Sweet Alyssum, Sweet Alison, Seaside Lobularia 'Carpet of Snow'

Lobularia maritima

Family: Brassicaceae (brass-ih-KAY-see-ee) (Info)
Genus: Lobularia (lob-yoo-LAR-ee-uh) (Info)
Species: maritima (muh-RIT-tim-muh) (Info)
Cultivar: Carpet of Snow
Synonym:Alyssum maritimum
Synonym:Alyssum odoratum
Synonym:Clypeola maritima
Synonym:Koniga maritima



Foliage Color:

Unknown - Tell us

Bloom Characteristics:

This plant is attractive to bees, butterflies and/or birds

Flowers are fragrant

Water Requirements:

Drought-tolerant; suitable for xeriscaping

Average Water Needs; Water regularly; do not overwater

Where to Grow:

Grow outdoors year-round

Suitable for growing in containers


under 6 in. (15 cm)


3-6 in. (7-15 cm)

6-9 in. (15-22 cm)


Not Applicable

Sun Exposure:

Full Sun

Sun to Partial Shade



Bloom Color:

White/Near White

Bloom Time:

Late Spring/Early Summer

Mid Summer

Late Summer/Early Fall

Mid Fall

Late Fall/Early Winter



This plant is resistant to deer

Other details:

May be a noxious weed or invasive

Soil pH requirements:

5.6 to 6.0 (acidic)

6.1 to 6.5 (mildly acidic)

6.6 to 7.5 (neutral)

Patent Information:

Unknown - Tell us

Propagation Methods:

From seed; direct sow outdoors in fall

From seed; sow indoors before last frost

From seed; direct sow after last frost

By simple layering

Seed Collecting:

Allow seedheads to dry on plants; remove and collect seeds

Properly cleaned, seed can be successfully stored


This plant has been said to grow in the following regions:

Merced, California

Sacramento, California

Aurora, Colorado

Westbrook, Connecticut

Eustis, Florida

Jacksonville, Florida

Maitland, Florida

Crystal Lake, Illinois

Thomasboro, Illinois

Lansing, Kansas

Winfield, Kansas

Ewing, Kentucky

Cumberland, Maryland

Saint Clair Shores, Michigan

Munsonville, New Hampshire

Port Norris, New Jersey

Brooklyn, New York

Kitts Hill, Ohio

Zanesville, Ohio

Wilkes Barre, Pennsylvania

Houston, Texas

Waxahachie, Texas

Radford, Virginia

Appleton, Wisconsin

Black Earth, Wisconsin

Madison, Wisconsin

Menasha, Wisconsin

show all

Gardeners' Notes:


On Oct 21, 2016, DonShirer from Westbrook, CT (Zone 6a) wrote:

Have grown this for several years. It flowered from late spring to frost, about 5" high and growing wider up to 9" by October. One of most widely available varieties.


On Mar 2, 2016, coriaceous from ROSLINDALE, MA wrote:

We use this species as a seasonal bedding plant. Performs adequately here, though the species and some seed-propagated cultivars tend to poop out in August when summers are hot. Some vegetatively propagated cultivars bloom much longer and more consistently here than the species, up till first frost and a little beyond.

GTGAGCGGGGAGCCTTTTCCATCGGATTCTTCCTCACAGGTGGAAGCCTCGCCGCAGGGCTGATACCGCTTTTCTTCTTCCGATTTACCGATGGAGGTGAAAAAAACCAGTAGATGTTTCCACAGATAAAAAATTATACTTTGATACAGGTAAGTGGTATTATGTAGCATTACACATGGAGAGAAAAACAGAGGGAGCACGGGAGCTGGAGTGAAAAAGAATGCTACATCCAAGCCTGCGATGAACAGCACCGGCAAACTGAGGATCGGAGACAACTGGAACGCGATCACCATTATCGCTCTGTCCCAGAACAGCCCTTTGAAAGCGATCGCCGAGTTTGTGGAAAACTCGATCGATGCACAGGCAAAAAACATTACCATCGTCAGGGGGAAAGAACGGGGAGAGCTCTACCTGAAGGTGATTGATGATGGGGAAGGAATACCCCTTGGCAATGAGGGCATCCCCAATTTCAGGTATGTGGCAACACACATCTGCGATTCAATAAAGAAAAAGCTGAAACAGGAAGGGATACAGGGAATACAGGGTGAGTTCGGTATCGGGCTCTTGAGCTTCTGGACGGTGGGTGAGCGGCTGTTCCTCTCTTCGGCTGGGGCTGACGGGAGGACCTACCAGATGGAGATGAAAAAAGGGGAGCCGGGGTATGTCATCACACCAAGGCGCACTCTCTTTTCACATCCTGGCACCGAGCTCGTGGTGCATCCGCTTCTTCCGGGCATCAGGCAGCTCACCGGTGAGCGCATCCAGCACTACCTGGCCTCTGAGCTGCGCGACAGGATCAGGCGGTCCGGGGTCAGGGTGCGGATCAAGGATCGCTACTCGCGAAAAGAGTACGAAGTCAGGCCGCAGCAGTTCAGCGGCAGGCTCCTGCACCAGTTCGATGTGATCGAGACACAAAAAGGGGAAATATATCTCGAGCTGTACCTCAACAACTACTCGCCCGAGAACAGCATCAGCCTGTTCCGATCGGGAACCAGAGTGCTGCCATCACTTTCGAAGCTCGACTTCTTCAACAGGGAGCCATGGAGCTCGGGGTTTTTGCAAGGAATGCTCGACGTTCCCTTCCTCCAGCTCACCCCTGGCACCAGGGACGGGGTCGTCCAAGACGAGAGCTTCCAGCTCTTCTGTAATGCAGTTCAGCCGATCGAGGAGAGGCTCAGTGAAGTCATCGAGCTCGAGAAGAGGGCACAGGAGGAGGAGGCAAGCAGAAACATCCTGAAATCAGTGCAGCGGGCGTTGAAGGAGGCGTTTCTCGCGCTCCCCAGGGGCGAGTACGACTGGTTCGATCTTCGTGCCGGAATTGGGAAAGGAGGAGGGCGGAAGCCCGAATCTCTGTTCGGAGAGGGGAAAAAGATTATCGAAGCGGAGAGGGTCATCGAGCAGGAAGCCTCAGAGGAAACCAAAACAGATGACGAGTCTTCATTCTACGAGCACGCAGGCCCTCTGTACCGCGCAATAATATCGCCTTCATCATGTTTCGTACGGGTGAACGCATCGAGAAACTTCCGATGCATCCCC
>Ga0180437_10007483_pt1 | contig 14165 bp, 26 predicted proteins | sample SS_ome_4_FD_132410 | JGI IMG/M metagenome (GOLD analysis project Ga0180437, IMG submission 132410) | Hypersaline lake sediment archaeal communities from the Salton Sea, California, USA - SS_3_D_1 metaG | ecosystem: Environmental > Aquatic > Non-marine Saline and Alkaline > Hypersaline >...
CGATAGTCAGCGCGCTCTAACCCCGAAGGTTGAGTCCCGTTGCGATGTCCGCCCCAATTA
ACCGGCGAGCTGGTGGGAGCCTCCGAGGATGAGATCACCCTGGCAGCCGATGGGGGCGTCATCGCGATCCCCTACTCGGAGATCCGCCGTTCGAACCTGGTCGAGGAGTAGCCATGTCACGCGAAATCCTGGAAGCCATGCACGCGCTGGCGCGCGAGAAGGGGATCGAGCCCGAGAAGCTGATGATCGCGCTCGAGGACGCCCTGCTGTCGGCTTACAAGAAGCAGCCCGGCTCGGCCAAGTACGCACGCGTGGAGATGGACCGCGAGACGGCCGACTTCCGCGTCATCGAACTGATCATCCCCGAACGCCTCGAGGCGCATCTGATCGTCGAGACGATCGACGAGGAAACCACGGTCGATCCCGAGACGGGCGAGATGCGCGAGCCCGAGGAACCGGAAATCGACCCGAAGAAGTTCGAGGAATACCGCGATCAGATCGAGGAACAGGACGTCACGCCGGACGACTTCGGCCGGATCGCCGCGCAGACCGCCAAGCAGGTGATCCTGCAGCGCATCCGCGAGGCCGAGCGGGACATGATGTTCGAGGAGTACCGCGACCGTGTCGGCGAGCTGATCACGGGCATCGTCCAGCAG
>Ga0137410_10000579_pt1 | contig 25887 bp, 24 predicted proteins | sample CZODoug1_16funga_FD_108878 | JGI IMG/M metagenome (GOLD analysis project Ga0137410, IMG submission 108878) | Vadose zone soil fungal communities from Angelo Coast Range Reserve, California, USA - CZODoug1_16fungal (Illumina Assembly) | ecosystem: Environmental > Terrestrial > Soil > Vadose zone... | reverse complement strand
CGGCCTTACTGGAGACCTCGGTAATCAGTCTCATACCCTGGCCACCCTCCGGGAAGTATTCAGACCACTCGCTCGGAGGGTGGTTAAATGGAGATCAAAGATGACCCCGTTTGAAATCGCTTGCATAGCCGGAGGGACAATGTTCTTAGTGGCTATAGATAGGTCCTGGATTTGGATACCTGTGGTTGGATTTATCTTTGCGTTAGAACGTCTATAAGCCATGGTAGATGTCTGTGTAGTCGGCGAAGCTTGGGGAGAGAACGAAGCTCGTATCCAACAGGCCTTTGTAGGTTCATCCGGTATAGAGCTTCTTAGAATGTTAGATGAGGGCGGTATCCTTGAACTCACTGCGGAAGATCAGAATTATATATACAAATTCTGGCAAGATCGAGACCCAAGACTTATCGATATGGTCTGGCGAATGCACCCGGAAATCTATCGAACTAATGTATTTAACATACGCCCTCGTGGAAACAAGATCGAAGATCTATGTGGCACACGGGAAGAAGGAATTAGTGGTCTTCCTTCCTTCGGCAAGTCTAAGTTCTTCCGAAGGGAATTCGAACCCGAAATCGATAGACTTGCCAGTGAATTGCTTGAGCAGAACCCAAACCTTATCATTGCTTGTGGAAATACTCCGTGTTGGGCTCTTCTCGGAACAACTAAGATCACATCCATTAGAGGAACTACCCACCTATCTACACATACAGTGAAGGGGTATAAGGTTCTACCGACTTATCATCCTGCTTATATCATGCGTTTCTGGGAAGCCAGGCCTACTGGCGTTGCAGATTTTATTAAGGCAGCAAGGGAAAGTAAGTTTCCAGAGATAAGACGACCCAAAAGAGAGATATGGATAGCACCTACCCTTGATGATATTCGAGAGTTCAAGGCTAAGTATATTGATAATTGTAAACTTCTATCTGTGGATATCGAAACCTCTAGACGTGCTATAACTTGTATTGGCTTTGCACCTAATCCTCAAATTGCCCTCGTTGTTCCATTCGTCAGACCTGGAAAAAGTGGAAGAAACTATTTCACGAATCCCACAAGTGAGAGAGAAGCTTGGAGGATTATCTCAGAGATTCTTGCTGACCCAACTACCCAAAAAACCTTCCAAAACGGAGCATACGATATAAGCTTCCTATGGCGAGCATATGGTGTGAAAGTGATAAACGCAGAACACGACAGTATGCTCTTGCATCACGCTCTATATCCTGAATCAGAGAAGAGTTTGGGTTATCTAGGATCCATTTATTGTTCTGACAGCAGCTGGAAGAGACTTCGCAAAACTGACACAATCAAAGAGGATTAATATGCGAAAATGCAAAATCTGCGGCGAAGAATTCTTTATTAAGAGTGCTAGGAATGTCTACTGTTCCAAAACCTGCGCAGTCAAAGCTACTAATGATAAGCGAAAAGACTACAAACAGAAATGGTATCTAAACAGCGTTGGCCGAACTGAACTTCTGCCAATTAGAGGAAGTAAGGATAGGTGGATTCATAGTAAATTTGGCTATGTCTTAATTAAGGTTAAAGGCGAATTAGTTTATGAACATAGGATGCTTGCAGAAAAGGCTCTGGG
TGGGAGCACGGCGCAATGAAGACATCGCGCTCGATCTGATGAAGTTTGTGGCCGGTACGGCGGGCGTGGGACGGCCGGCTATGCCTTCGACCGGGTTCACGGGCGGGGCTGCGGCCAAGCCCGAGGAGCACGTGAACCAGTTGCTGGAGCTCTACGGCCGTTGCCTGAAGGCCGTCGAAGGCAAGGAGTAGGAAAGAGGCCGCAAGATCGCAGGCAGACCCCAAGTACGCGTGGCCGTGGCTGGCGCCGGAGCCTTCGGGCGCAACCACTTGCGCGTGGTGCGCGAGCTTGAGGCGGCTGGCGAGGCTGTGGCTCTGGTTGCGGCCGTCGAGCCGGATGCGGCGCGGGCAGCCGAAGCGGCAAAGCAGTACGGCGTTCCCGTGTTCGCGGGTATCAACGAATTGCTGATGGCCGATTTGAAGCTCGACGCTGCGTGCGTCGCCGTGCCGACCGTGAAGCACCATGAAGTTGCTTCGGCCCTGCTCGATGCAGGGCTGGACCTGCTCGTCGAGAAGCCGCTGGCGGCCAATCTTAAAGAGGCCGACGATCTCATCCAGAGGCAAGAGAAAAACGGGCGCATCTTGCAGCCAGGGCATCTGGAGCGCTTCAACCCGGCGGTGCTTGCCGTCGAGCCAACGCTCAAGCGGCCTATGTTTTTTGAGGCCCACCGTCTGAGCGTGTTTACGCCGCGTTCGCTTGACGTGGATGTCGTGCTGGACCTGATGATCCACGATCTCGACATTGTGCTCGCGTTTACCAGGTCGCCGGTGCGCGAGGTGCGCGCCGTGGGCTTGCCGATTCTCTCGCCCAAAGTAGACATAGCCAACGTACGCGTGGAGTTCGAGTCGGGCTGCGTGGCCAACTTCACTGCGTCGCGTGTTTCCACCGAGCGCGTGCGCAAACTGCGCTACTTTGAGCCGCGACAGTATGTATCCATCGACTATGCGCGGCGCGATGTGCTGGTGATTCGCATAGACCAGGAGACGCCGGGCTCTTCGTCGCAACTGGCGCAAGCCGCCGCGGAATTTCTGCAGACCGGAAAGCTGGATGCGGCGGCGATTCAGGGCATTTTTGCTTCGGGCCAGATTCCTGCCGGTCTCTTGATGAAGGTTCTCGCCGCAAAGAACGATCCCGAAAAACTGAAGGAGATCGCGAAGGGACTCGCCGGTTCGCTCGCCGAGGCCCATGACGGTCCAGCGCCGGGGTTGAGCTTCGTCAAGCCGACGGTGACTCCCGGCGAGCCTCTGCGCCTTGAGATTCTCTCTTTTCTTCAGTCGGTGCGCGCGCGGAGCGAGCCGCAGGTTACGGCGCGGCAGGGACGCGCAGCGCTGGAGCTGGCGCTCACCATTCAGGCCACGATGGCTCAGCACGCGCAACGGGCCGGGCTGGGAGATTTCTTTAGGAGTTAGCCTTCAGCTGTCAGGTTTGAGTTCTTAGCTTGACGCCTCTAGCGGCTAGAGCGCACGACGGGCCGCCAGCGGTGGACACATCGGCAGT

According to BONAP, this species has naturalized in 41 of the lower 48 states and 4 provinces.

CAL-IPC has placed it on their list of species invasive and destructive of natural habitat in California.


On Aug 17, 2011, nonconformist7 from Aurora, CO (Zone 5b) wrote:

I agree with the other negative posting. These are tall/long and lanky plants, as far as ground cover is concerned they only got the 'ground' part right. I planted these in an effort to remove "bare soil" as part of a code enforcement violation, and the way that these plants grow have created an even more barren look getting me yet another ticket. Not to mention the fact that the have self-seeded all throughout my front and side lawns, in my backyard, and in several potted plants.

I would almost go as far as considering them invasive and noxious. I have yet to see any blooms. I'm glad to read that they are annuals, and I hope that the cold winter kills any chance of them returning. I have several packages of seeds that I will be trashing (unless someone wants to mail me... read more


On Dec 10, 2009, SW_gardener from (Zone 6a) wrote:

I sowed this alyssum this past spring from seeds I got at the dollar store for 25cents! It was the best alyssum I've ever grown! It was beautiful all summer and fall trailing from my hanging baskets and nicely self sowed around my yard for some surprise late fall blooms. I look forward to seeing it reseed next spring and I will definitely sow it again!


On Jul 21, 2008, cdjohnson from Lexington, KY wrote:

I love this plant! Bought a box of seeds for $1 at walmart, sprinkled them in a 6" or 8" wide space on each side of my sidewalk leading to the street. Covered them with just a little dirt. They exploded! Looks like big mounds of snow all down the sidewalk! Beautiful and easy. They do great in the heat and sun.


On Sep 26, 2007, rebecca101 from Madison, WI (Zone 5a) wrote:

I liked this alyssum. Like other alyssums I grew, it bloomed sparsely and did not look so hot in the summer, but come Fall it really perked up. It bloomed profusely and had the typical strong, alyssum scent.


On Jul 3, 2007, zville123 from Zanesville, OH (Zone 6a) wrote:

I planted this type of alyssum this year and have not been impressed. The plant looks tall & weedy and the flowers have little scent compared to other alyssums. Also, the flowers are even smaller than other alyssums I've grown. I pulled them out and composted them. I'll try a different kind (Snow Crystals) that was recommended by another gardener as the only kind they'll plant.